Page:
Letting go of habits is hard. Especially if they have been life-long. When Mom came home from the hospital last January after a very serious bout with pneumonia, she had lost some weight. She was weighing about 92 pounds. She was ecstatic. It was like she had finally reached her life goal. Over the year she put on eight pounds. Somehow, in her mind, it was too much.

Giving up the scale was huge. For her.

I wish I could find that kind of freedom.

While I was still in high school, Mom wrote in the baby book she kept our milestones in a prediction that impacted my thinking in the most damaging way. She declared that I would weigh 140 pounds when I turned 18. I remember hearing the statement as a negative pronouncement regarding the horrendous direction my weight was trending. I fought against her vision. I fought and I fought and I lost and I lost.

I want to be healthy. I want to feel better in my body. I don’t want to constantly be battling to achieve a number.

But like Mom…I’m not sure I know how to be another way. Maybe control comes more by not trying so hard to control.

New Year! New You?

For several weeks I’ve been thinking about how I want to be different next year, how I want to be better, and what I want to bring with me into 2021.

Do you set goals or make resolutions? I used to. And they would last until about the third week of January. I know I can be disciplined and include routine in my life, but so many of the things I try to add just don’t stick.

So I began to dig into why. Why don’t they stick? Why can’t I pick goals I can achieve. Goals need to be SMART:


(I couldn’t find a graphic that included everything I wanted to put here, so I made my own—forgive the raw nature, but that’s how I’d teach it.)

Going back over this information, two words stuck out to me: relevant and attractive. This is probably where my goals failed. Realizing this reminded me of when I failed my oral exams for my M.Div. so miserably that they suggested we act as if the horrible showing never happened and schedule to do them again next time around.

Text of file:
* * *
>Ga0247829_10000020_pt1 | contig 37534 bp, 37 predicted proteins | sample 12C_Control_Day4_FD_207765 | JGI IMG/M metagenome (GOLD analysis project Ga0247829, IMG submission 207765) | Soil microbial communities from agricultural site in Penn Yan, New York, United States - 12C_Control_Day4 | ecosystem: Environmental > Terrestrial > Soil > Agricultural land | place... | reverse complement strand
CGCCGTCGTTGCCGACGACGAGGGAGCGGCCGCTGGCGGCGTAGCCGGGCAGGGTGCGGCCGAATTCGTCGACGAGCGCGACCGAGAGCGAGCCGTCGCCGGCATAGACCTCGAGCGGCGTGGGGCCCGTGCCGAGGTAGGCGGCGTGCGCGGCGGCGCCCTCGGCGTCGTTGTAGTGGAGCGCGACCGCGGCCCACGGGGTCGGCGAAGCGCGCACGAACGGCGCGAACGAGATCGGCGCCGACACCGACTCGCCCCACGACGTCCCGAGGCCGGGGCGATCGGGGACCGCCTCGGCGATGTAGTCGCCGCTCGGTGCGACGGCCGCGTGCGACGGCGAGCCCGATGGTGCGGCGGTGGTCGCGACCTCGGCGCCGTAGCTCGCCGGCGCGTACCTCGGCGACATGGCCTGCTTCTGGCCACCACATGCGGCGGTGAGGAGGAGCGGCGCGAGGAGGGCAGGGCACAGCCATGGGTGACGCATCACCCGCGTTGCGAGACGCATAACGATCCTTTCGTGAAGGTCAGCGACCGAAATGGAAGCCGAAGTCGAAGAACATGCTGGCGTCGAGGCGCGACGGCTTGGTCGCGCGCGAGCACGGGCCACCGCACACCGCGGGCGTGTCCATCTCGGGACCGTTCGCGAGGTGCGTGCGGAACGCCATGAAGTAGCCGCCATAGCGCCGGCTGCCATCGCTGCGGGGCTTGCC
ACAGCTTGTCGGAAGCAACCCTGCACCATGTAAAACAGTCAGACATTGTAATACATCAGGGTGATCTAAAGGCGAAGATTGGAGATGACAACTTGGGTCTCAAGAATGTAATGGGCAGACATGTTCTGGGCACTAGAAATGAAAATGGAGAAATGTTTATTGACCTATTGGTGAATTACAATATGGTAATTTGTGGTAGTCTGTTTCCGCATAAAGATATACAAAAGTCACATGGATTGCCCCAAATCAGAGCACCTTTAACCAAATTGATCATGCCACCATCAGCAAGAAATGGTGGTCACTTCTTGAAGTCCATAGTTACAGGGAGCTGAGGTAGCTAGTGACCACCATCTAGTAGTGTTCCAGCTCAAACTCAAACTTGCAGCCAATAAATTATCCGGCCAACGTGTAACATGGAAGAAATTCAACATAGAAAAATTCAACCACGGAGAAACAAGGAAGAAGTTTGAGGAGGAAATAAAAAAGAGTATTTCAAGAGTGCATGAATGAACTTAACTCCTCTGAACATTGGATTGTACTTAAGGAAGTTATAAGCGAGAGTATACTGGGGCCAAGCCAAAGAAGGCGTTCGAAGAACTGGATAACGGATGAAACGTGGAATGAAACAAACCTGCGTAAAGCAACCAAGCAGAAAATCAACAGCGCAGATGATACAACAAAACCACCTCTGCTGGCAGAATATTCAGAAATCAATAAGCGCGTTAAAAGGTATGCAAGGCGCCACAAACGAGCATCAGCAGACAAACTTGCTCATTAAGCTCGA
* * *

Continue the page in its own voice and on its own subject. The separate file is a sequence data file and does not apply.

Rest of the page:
Regurgitating information merely to demonstrate an array of facts didn’t work for me. How was I going to figure this out? Then without even knowing smart goals I realized I needed to find a way to make my accumulated knowledge both attractive and relevant.

At the time I was trying to figure this out I was engaged in the learning/training experience called Clinical Pastoral Education, CPE for short. Each quarter (I took 10) I had to identify my learning goals. What did I want to learn? What learning would enhance my skills and move me along in my long range plan?

The way this all worked out, I began to link my learning as being under an overarching theme. Everything began to fall into place, become connected, and make so much sense that when I went in the second time the committee commented on how confident and clear I seemed—two words that never would have described my first time before the committee.

Thinking of that brought me to my lightbulb moment. The goals I had been setting were goals I felt I should set. They were goals that had greater meaning to others than to me, so they were neither relevant or attractive to me, and therefore unsuccessful.

With this awareness, how will I set some goals for this year?

First, what is my appealing over arching theme? I landed on the scriptural call to love God with all my heart, soul, mind, and strength. Here’s my worksheet so far:

So…I need a little time to live with these, but I’ll be back by Wednesday to let you know how this has developed for me.









































What Makes You Weep?

This morning I have had everything from moist eyes to full-out sobs.